Sunday, May 09, 2010

How to ignore the electorate

I keep hearing politicians on all sides telling us how the electorate "has spoken" and that they have heard what they said - then go on to demonstrate that they have completely ignored the voice of the people.

They keep telling us that it is clear the people want "electoral reform" - but the two parties offering electoral reform were the ones who lost seats! There is only one clear message from that and this is that the electorate don't want electoral reform - or if they do, they don't want this pathetic bunch deciding what sort of electoral reform we get.

The other thing they are claiming that this election means is that the people want the parties to "work together". How do they work this out? The last time we had a hung parliament we had two political parties who were pretty much diametrically opposed to one another - was the conclusion drawn from that that the people wanted them to work together?

I don't think so - the one thing it does demonstrate is that the people have no faith in any of the parties to steer the nation through the coming economic storm. It is not a vote in favour of "consensus politics" or electoral reform - it's a vote of no confidence in the political parties of Great Britain.

Politics has been totally discredited - and the people who run our politics (including the media) are unable to see this. Instead they are portraying it as a vindication of all that they hold dear - a conclusion which can only be reached if you are completely and utterly detached from the people.

It's a lesson in how to ignore the people and a lesson to us all that our politicians are now so firmly perched in their ivory towers that they do not have the slightest idea what the people want or think.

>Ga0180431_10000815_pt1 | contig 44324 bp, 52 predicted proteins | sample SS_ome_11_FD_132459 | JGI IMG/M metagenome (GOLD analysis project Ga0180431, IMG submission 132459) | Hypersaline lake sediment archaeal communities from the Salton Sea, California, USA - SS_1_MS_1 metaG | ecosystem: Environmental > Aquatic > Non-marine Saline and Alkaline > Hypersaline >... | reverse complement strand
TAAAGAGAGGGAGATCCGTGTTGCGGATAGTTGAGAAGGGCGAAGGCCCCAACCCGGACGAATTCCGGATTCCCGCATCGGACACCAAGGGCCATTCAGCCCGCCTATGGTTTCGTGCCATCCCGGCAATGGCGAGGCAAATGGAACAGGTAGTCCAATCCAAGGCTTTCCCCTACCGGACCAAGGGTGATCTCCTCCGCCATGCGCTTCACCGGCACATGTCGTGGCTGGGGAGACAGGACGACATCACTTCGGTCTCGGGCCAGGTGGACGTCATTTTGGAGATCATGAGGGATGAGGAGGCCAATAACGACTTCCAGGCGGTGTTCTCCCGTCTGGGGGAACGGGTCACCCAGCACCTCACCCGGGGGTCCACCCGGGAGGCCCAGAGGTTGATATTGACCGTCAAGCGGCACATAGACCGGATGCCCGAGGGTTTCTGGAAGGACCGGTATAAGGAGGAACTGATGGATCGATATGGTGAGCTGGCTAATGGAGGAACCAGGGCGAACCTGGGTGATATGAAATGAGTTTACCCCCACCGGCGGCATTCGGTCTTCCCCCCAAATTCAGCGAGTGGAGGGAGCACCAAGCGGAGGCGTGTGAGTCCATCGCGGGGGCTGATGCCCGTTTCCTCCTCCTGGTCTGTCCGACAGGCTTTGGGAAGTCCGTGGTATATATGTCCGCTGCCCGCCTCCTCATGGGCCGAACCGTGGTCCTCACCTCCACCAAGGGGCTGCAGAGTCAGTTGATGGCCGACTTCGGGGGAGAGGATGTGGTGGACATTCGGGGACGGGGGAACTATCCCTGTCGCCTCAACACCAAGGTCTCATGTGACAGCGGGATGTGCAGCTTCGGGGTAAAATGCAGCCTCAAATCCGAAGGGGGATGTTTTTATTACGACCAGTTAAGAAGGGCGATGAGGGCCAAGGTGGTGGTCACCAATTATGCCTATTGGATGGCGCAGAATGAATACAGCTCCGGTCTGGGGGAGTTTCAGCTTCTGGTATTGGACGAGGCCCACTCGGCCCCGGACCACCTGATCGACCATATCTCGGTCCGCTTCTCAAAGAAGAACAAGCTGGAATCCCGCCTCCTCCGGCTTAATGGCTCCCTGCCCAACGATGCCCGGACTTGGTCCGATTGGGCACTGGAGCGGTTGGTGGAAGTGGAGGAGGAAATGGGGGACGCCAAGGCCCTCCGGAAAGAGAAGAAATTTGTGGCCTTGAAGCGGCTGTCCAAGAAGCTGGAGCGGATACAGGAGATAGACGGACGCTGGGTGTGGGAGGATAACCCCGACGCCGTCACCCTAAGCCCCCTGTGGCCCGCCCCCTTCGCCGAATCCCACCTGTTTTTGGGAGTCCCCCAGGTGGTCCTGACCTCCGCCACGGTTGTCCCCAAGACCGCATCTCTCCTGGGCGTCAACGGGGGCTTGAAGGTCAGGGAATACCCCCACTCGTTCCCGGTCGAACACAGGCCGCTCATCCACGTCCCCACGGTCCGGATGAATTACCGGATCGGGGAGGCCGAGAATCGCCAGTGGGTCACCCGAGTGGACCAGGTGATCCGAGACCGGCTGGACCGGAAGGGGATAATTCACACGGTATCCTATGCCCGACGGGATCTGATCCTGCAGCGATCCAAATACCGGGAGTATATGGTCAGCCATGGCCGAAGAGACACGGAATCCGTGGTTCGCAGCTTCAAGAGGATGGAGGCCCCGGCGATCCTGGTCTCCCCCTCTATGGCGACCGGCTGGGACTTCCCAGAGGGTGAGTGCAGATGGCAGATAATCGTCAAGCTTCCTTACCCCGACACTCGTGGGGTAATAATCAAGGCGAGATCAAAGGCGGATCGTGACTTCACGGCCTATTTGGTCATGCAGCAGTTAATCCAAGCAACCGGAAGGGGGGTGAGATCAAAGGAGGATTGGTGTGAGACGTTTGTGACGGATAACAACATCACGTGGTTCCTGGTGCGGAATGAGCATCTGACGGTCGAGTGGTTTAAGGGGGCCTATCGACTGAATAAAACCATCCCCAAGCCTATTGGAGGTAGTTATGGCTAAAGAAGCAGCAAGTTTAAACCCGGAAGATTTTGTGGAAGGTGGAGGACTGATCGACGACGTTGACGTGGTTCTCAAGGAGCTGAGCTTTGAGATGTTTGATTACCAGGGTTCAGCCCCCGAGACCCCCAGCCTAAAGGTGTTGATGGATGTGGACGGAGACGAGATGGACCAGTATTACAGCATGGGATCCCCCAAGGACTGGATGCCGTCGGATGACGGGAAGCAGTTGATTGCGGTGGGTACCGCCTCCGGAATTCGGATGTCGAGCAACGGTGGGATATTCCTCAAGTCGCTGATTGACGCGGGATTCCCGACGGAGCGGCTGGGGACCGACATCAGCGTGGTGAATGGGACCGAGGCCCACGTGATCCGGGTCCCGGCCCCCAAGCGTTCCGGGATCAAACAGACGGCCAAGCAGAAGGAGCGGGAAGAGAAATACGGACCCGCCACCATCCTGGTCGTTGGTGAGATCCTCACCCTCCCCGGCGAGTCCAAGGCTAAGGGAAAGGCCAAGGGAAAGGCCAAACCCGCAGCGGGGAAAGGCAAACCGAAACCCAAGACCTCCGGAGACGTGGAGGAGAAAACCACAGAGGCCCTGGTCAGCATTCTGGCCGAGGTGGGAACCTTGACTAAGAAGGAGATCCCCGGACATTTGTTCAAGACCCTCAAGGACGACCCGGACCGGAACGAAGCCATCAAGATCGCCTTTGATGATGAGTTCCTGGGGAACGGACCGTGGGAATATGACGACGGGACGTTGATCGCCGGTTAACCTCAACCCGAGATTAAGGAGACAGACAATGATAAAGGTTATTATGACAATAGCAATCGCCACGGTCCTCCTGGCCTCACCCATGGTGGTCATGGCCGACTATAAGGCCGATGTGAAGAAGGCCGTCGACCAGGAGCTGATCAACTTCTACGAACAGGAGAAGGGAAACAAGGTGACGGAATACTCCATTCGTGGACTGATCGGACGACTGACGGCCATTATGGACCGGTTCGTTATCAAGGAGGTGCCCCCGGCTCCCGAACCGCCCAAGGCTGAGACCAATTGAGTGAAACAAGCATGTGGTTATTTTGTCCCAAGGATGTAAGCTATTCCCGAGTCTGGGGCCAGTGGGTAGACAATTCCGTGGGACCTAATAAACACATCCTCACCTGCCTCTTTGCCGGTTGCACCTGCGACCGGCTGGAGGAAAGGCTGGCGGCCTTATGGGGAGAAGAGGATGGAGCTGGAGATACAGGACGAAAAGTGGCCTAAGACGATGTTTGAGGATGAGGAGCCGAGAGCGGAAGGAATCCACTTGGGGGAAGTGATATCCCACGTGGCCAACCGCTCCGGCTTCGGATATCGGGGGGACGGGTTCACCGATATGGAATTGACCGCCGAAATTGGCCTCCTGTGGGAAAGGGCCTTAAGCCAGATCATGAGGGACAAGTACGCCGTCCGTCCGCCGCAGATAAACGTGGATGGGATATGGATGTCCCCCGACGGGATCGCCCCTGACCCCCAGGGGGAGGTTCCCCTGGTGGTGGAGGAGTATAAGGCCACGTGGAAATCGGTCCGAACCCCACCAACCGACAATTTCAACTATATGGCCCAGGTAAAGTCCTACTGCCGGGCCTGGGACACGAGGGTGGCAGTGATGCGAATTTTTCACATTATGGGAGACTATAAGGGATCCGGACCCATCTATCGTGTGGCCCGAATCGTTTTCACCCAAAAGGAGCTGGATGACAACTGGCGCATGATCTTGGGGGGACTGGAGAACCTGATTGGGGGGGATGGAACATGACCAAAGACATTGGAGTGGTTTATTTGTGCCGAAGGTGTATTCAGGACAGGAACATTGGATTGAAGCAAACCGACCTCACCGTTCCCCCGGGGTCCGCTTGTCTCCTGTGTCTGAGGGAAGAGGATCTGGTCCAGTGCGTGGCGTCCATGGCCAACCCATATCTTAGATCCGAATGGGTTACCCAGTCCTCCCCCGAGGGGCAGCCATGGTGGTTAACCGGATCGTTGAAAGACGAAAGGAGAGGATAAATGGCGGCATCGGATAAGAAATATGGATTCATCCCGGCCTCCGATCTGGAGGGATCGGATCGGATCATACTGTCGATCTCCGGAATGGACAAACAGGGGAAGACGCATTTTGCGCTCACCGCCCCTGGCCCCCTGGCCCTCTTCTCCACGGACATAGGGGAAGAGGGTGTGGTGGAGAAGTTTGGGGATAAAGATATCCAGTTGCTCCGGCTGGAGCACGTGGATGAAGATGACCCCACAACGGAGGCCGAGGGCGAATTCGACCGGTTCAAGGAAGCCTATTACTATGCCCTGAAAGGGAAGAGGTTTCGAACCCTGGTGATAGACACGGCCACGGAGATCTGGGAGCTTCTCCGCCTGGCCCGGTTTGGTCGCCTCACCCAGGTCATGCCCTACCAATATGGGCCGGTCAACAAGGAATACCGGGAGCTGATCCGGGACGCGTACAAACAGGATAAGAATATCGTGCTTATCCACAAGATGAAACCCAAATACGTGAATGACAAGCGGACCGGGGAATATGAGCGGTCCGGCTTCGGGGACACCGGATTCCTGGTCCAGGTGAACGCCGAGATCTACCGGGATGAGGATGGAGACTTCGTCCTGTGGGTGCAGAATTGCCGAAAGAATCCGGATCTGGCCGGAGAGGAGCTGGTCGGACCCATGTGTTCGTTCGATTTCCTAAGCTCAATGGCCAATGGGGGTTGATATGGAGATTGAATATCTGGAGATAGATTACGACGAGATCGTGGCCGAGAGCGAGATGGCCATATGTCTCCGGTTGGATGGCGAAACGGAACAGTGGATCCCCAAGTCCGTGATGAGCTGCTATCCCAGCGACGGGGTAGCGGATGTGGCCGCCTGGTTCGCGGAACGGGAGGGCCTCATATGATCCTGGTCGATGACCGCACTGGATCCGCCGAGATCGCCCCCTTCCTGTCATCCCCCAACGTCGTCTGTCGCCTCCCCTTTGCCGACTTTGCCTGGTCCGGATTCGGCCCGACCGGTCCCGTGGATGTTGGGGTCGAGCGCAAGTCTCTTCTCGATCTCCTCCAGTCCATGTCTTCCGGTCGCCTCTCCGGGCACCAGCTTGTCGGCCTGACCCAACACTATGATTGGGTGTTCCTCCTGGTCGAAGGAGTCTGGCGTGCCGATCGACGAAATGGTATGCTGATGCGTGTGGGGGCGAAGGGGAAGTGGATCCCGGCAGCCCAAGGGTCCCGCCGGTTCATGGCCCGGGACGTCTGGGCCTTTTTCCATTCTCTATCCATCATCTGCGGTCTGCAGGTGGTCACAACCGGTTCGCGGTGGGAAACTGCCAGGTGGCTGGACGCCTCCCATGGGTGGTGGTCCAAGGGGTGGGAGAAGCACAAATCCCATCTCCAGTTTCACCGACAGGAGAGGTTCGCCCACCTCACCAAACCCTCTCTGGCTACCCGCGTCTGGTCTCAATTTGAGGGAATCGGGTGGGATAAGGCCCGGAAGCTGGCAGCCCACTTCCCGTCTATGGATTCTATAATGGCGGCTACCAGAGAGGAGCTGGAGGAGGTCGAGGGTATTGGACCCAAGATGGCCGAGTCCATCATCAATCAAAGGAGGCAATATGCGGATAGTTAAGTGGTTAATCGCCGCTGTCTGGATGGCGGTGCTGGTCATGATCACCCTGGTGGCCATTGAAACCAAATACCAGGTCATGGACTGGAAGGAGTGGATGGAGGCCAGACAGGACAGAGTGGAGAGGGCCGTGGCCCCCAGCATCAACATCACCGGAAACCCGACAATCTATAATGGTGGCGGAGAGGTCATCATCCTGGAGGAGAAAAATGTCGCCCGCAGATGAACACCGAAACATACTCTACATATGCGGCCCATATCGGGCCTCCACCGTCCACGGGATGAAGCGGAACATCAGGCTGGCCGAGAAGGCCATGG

Lightf00t said...

I'm very annoyed that Caroline Lucas, ecofascist, will be getting a salary of around £65000 a year plus expenses. Meanwhile, UKIP, a party with real policies and common sense solutions, are left out in the cold.


bernard said...

Good general view of the present load of corrupt, debauched flotsam that masquerades as politicians, Stan.

Senior said...

I'd like to see this election result as a vote of no confidence in the three major parties, but the vast majority of people who voted voted for the three major parties, instead of voting like me for an independent candidate. This was the electorate's first chance to get rid of the three major parties, and the electorate chose to vote for them instead. Very disappointing.

Stan said...

I wouldn't read too much into Caroline Lucas's election, Lightf00t - overall their share of the vote didn't change while UKIP's did actually go up slightly. More annoying for UKIP is the fact that they got more votes than the SNP, but the SNP are the ones with MPs.

I guess that's why UKIP voters are so in favour of PR - daft really, as it would mean they might get a few MPs, but they'd never ever be in a position to form a government.

bernard - the thing that annoys me more than anything is the way the BBC are pushing the "electoral reform" idea - as if that was something that mattered to people which it clearly didn't.

Senior - the vast majority of people always vote for the three main parties because there isn't that much choice. Mostly it's tribal, some of it is tactical (the bulk of votes for Lib Dems is tactical - Labour voters in Tory strongholds and conservative voters in Labour strongholds tend to vote Lib Dem as they are the only ones who might challenge the status quo.

Personally, I think the only thing you can construe from this result is that the electorate do not have faith in any of the parties to sort out the mess we're in - which, in my opinion, is a very astute and accurate assessment.

Whoever forms the next government would struggle even with a large majority - the scale of the problem is just so huge. Any coalition that is formed is going to have no chance. Whatever mix of government we end up with is unlikely to see out this year. In two to three years time, all three of the main parties will have been totally discredited - they will be nothing but empty shells of political parties.

We are on the verge of a whole new political system. What that system will consist of is not clear yet, but I'm pretty certain it will not be progressive liberal.